Under pressure: the man who must rule on next UK airport

Category : Business

Politicians, green lobbyists, business … and Boris Johnson. All these and more are clamouring to be heard in the increasingly fractious debate over the site for a possible new airport hub. Sir Howard Davies explains the task that is facing his inquiry

Reclining in an office chair usually filled by the transport minister, Norman Baker, who is away for the day, Sir Howard Davies, 61 – former senior mandarin at the Treasury, one-time aide to Nigel Lawson, former director of the London School of Economics, head of the Financial Services Authority under Labour and now chairman of Phoenix Insurance – oozes the confidence of a man who has seen it all before.

“It happened in the way these things do. Jeremy Heywood, the cabinet secretary, gave me a call and said, ehm, your number’s come up,” he chuckles. “I was slightly surprised. It wasn’t an obvious thing to do, although, curiously enough, I did a couple of years in the Treasury on aerospace, but I don’t think Jeremy was even aware of that when he asked me.”

Ever since, critics have been lining up to point out how far it was from being the “obvious thing to do”. Heywood was inviting Davies to be the man to decide whether and where to build Britain’s next major airport, an issue that in other countries might be regarded as a dry administrative task, but in the UK is a peculiarly red rag to the many-headed bull that is the green lobby, local communities under flight paths, regional tsars jealous of the south-east and political leaders looking to display their environmentally friendly or business credentials – depending on the fashion.

Then, of course, there’s Boris Johnson, a London mayor in search of a defining issue for his political career, frustrated that the prime minister has not made a decision on the issue, determined to have a third runway at Heathrow ruled out, and for a new airport, popularly known as “Boris Island”, to be built swiftly on the Thames estuary.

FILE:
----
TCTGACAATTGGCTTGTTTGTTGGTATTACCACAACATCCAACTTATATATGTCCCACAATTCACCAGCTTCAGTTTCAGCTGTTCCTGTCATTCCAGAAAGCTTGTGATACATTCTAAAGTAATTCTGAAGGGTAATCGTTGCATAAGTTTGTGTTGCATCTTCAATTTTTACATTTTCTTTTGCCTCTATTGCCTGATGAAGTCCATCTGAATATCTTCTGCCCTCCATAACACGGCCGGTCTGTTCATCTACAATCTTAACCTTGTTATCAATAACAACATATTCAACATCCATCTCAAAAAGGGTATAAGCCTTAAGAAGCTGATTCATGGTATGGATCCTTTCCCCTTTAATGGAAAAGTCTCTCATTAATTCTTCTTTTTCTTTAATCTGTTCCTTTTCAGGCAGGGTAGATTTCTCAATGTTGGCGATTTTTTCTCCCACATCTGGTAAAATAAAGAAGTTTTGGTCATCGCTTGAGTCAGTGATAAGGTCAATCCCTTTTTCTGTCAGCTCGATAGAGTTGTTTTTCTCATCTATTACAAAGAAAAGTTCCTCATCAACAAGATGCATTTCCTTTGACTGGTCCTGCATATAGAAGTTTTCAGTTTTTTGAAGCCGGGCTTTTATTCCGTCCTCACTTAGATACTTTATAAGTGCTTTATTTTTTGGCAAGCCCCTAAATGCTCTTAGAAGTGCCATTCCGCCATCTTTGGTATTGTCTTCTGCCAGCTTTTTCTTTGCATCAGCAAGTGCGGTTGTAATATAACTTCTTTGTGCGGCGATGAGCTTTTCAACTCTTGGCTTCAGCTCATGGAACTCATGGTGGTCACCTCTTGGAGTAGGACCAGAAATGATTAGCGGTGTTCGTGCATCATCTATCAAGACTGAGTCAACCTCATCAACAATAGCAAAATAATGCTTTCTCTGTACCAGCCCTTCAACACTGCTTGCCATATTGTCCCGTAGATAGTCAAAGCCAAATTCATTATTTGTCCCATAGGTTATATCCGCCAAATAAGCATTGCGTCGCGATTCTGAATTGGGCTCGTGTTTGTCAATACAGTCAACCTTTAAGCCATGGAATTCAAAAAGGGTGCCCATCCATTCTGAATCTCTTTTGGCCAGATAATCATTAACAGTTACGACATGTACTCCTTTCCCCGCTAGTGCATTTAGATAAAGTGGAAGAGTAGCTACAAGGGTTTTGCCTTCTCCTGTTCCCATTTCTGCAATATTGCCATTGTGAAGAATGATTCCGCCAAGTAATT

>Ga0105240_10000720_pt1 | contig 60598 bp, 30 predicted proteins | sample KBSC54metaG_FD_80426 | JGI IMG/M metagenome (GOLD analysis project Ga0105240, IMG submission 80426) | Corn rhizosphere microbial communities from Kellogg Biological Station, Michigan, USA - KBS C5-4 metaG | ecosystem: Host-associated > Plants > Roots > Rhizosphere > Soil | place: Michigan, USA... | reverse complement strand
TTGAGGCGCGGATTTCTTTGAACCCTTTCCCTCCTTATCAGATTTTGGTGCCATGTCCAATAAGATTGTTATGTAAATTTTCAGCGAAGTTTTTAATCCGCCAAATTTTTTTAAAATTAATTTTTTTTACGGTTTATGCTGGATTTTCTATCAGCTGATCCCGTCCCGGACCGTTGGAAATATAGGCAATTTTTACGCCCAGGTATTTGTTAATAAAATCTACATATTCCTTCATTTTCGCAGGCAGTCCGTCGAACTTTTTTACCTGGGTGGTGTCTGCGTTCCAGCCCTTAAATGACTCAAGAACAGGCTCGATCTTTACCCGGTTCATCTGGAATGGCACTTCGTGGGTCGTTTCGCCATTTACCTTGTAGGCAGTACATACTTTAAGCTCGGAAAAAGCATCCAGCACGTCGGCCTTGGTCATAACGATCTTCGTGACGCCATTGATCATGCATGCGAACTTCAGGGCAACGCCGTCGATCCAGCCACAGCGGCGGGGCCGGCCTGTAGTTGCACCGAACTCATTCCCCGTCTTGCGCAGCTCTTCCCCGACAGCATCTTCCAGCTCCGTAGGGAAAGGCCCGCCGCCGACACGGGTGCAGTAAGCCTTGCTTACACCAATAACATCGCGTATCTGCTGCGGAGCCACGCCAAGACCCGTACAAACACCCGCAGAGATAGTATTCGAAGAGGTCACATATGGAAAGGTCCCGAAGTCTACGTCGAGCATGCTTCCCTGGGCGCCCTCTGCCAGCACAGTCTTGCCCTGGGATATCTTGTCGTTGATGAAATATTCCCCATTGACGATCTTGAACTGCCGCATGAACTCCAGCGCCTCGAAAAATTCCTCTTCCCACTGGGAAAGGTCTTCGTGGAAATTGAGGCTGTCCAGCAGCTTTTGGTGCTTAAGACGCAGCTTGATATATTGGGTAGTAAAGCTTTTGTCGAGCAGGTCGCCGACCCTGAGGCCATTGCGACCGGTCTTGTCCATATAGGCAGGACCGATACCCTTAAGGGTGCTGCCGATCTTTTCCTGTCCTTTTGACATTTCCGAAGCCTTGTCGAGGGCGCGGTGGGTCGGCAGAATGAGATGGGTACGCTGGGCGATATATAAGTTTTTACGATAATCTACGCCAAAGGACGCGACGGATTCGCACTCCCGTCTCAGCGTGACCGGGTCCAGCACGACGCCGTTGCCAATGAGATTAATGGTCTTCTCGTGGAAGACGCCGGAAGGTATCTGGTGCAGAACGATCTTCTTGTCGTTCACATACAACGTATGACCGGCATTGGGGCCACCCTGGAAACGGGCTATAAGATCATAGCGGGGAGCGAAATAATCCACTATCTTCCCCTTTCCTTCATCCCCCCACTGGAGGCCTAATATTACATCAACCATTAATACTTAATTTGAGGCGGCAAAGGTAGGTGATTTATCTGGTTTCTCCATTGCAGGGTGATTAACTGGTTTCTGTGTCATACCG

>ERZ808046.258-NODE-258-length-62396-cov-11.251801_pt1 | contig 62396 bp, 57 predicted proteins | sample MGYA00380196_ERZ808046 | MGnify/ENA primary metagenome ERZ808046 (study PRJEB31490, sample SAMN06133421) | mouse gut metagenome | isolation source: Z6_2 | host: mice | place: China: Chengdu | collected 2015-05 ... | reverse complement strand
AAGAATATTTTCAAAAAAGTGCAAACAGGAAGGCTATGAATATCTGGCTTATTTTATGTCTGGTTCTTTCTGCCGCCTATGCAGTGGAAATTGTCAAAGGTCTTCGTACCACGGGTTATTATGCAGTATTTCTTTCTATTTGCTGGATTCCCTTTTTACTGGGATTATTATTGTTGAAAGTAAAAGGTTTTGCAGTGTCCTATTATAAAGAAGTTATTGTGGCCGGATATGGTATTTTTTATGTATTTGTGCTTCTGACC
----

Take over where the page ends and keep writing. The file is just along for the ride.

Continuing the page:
It is a political quagmire that even the most capable of mandarins might struggle with and Davies has not, it is pointed out, enjoyed the easiest of times recently. His period as executive chairman of the FSA, where he stewarded light-touch regulation of the City between 1997 and 2003, cannot be said to have been an unqualified success. It was on his watch that the banking crisis, which in part delivered the UK its double-dip recession, was brewing.

His next job was as director of the LSE, a position he resigned from last year after it emerged that the university had taken a £300,000 donation from a foundation run by none other than the playboy son of Colonel Gaddafi, Saif, who is currently incarcerated by the new Libyan government but wanted by the International Criminal Court to face charges of crimes against humanity.

Perhaps it was felt that a decision on airport capacity would be a doddle for a man who has dealt with all that. As a Treasury mandarin in 1979 he was, after all, in charge of nationalising British Aerospace under Labour, then equally quickly privatising it under Margaret Thatcher. “It was crazy,” he admits.

But Davies’s frustration at the political debate raging, even on day one of the launch of his commission into Britain’s aviation – due to publish an interim report in 2013 and a final one in 2015 – is evident: “Obviously we have to have a public process here but the public process I want is about the issues rather than about the timing and the politics.”